It’s getting harder to explain the history of the cold war, at least insofar as students are less and less likely to relate to the era in any personal way. Gone are the days when the subject could elicit a visceral reaction from the under-thirty age-set. I distinctly recall that fear of the world ending with the push of a single button played a big role in my own teen angst, and I doubt I am special in that regard. Hell, I sorta figured it was actually going to happen at some point, all of us were going to die in one big final feud, but then again I’m fun like that. The point is that the subject hung like a cloud over the heads of some of us back in the day.
I suspect a lot of my students have trouble wrapping their minds around the whole thing. So, when you come to something like the Cuban Missile Crisis, it takes a little prep work to get across what would have seemed obvious to my own generation, that this little event, a paragraph or two in the average textbook, actually threatened all of life as we know it. Today, I usually just tell my students that none of us would have been born had things gone differently in that particular sequence of events.
I think they get it.
It’s not just the subject matter that is slipping away, so to speak; it’s also the imagery. This isn’t just true of the cold war. Many of my favorite pop-references are becoming less and less relevant to younger students as my youth passes further and further from the realm of things about which the kids at the cool table could be asked to give a damn.
One of my favorite teaching-gambits for the cold war has slowly faded into the realm of useless. For years I used to ask my students who lost the cola wars. This always got some funny looks, followed by suggestions of ‘Coke’ then ‘Pepsi’ both of which I would shoot down without the slightest hint of an explanation, …leaving them to give me more funny looks.
How could it be neither?
Sooner or later someone would suggest Shasta, Nehi, RC-Cola, or some other obscure brand of soda most likely consumed by cave men in the sad old days before Paula Abdul and Michael Jackson. This suggestion would then become a jumping off point for discussing the impact of the cold war on various third world nations forced to articulate their own interests in terms framed by the U.S. and Soviet Union.
Today my students still give me blank stares, but they are not the blank stares of students struggling with a conundrum; they are the blank stares of students listening to someone try and explain a complicated issue by means of a metaphor that is no more accessible to them than the full story in itself. Sadly, it is time for me to move this metaphor to the back shelf and put some other theme in the specials section of my intellectual supermarket.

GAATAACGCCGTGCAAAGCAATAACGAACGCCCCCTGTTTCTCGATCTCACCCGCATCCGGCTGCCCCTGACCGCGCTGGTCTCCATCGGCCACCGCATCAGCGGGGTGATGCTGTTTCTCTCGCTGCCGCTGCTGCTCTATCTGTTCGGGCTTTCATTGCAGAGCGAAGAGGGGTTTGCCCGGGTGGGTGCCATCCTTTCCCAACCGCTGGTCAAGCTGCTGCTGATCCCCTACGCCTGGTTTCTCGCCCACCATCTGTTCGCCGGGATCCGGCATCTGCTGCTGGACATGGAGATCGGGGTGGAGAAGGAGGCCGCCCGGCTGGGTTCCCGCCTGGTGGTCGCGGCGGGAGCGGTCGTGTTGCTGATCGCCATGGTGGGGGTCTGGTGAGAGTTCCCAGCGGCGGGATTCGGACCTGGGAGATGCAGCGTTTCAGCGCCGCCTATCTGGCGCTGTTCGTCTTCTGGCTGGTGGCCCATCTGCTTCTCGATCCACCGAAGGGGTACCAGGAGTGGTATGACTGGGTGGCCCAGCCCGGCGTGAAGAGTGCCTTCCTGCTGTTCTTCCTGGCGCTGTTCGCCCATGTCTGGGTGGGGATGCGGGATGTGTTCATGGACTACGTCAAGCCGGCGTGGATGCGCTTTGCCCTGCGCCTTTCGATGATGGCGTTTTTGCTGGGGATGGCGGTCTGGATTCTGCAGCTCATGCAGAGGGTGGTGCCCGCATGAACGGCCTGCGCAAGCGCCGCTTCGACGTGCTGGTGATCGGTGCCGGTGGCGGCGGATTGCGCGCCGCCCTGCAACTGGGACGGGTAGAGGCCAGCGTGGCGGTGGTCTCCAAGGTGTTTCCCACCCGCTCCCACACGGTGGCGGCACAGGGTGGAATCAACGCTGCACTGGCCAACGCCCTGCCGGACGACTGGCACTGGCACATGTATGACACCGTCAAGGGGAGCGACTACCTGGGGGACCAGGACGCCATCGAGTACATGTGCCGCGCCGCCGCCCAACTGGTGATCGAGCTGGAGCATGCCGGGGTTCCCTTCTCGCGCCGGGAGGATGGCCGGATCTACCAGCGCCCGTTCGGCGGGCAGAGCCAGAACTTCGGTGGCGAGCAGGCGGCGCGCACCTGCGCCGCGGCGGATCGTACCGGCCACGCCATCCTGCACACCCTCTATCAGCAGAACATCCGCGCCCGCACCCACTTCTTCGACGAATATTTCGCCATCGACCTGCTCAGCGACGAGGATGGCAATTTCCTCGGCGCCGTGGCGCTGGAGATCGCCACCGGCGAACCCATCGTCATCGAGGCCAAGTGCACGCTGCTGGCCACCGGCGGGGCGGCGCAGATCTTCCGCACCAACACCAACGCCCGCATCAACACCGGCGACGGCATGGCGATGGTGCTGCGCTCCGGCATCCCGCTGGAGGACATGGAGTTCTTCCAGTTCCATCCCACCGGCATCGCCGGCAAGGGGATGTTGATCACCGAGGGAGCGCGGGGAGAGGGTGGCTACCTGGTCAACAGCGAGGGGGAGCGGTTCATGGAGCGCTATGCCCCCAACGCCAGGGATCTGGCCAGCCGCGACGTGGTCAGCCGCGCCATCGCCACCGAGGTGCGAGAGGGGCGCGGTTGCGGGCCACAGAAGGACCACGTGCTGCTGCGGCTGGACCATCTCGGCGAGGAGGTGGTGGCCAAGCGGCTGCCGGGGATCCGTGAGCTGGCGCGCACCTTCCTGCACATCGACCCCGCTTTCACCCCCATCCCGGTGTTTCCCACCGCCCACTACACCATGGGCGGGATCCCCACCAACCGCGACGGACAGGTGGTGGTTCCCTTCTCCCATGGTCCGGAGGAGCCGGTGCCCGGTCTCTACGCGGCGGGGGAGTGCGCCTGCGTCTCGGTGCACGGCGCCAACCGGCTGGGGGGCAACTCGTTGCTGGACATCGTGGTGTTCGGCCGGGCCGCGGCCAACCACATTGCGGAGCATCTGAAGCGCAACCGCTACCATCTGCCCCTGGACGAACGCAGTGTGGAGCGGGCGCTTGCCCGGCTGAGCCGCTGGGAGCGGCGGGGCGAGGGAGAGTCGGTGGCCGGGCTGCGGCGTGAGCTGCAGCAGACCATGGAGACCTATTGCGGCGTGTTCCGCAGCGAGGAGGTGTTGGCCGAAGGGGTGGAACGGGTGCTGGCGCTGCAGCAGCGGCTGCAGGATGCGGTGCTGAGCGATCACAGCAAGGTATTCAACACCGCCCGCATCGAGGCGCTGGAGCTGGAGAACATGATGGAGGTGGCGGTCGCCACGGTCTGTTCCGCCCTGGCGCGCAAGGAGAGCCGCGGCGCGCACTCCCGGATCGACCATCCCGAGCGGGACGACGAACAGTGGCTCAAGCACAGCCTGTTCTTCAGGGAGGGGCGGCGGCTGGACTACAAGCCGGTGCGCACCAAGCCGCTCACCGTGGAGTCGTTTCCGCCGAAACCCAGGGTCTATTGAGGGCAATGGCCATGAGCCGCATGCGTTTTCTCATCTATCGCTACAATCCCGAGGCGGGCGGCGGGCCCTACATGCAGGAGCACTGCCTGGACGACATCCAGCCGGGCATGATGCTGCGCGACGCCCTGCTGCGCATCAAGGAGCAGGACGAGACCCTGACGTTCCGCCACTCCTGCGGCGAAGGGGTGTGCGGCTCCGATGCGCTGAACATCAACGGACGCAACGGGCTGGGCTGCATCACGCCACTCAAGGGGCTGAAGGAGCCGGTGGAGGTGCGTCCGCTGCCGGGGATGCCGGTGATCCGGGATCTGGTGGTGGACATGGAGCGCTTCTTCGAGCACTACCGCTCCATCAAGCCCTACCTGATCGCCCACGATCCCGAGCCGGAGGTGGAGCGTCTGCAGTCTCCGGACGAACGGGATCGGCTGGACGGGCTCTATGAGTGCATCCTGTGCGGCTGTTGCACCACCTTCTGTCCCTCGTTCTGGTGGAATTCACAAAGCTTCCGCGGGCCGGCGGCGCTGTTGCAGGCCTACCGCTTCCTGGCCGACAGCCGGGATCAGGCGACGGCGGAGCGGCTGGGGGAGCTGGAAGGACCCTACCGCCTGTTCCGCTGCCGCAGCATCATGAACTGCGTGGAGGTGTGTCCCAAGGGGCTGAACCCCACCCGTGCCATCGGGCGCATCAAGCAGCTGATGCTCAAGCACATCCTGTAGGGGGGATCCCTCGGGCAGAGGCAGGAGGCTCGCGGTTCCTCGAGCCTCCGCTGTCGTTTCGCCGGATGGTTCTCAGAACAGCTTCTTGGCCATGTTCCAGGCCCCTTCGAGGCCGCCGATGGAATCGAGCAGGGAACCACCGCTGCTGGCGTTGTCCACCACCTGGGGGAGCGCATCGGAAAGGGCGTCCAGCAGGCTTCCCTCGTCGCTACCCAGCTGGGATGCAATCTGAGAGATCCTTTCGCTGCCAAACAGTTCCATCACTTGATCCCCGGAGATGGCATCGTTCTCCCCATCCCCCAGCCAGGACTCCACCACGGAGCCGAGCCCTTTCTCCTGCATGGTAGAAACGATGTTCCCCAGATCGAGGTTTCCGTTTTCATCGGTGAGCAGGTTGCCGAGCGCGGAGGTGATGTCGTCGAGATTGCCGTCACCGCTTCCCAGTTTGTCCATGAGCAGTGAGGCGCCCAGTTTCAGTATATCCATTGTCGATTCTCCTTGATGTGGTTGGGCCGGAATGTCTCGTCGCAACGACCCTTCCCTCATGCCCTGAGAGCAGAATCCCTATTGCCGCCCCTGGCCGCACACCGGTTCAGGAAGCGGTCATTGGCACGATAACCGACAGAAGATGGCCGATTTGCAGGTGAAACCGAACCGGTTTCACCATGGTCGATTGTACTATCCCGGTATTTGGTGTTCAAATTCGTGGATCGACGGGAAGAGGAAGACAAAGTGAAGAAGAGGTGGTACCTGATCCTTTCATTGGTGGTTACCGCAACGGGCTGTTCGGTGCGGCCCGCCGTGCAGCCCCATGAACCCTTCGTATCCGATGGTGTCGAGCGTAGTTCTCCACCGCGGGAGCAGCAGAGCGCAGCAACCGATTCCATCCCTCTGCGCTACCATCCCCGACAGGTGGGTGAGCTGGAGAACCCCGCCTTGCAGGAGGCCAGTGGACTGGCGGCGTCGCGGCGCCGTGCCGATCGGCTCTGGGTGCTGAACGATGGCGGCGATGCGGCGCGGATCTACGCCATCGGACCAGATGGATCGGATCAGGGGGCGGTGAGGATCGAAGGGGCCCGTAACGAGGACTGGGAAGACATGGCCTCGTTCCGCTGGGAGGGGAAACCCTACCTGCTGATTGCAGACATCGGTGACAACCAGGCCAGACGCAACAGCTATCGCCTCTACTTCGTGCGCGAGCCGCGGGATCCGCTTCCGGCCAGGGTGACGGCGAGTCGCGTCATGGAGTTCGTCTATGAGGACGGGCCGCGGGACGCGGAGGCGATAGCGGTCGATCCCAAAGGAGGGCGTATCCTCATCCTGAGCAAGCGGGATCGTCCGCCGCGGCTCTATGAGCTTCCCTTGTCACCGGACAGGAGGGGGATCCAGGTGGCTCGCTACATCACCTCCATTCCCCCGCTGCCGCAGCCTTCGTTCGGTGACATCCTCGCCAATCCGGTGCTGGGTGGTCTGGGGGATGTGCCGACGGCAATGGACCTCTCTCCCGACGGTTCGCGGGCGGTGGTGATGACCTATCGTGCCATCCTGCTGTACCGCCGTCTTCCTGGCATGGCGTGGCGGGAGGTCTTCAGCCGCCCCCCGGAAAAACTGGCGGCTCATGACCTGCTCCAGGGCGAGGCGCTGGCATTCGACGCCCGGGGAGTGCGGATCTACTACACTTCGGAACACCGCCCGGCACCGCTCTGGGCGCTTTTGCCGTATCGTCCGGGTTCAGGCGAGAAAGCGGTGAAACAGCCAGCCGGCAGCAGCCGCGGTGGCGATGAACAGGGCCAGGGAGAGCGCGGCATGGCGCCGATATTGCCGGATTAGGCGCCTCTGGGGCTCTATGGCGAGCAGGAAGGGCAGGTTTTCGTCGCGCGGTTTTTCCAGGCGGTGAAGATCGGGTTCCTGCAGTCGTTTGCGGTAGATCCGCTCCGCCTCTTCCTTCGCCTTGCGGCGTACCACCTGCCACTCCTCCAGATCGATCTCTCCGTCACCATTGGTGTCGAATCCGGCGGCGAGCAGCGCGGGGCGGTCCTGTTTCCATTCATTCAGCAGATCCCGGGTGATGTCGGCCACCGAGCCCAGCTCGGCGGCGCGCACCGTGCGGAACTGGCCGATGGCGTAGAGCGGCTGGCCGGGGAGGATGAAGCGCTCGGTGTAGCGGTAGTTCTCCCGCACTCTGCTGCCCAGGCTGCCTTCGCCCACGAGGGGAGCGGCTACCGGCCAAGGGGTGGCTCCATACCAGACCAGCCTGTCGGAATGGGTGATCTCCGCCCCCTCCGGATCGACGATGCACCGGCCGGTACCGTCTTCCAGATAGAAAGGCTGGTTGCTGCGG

(See what I did there?)
I once TAed for an instructor that used to compare the Cold War to the conflict between Protestants and Catholics in the colonial era, each bringing a vision of absolute truth to Native Americans, promising that truth was the key to liberation, demanding their loyalty, and taking everything they had in the process. (How’s that for a run-on sentence!) So, that professor seemed to be suggesting there was nothing new under the sun, just two new world powers playing the same old shell games with the rest of humanity. I like this analogy too, but it’s not so much a quick entry into the topic as a food-for-thought and what-does-it-all-mean kinda notion.
Today I was trying to explain the dynamics of proxy wars to a student when I could see the light go off over her head. A moment later she exclaimed that it was just like Pokémon. The other students quickly nodded, and after a brief moment in which I sort of wanted to cry, I thought actually that isn’t too bad.
So, here I sit, watching the next batch of students suffer their way through an exam and wondering if this is the wave of my pedagogical future? Will I soon find myself saying things like; “And then Nikita Kruschev said, ‘Fidel Castro, I choose you!’” Can I wrap my mind around the concept of West Germany as Picachu? Can I use this narrative without promoting anyone to the heroic status of Ash? Or should I just let John Wayne have that role? Can y’all imagine the Duke in his Green Beret uniform whipping out a pocket monster and saying; “have at ‘em liddle pardner!” The imagery almost seems promising, but I just don’t know if I am up to the task. This isn’t my era, and I don’t know the game.
The whole project does have a certain amount of promise. I wonder if I can get faculty development funds for this? I wonder if the Dean of Instruction will give me money to go to the gym and develop my Pokédex?
Cause I really don’t think I can teach this subject without a fancy new gym badge!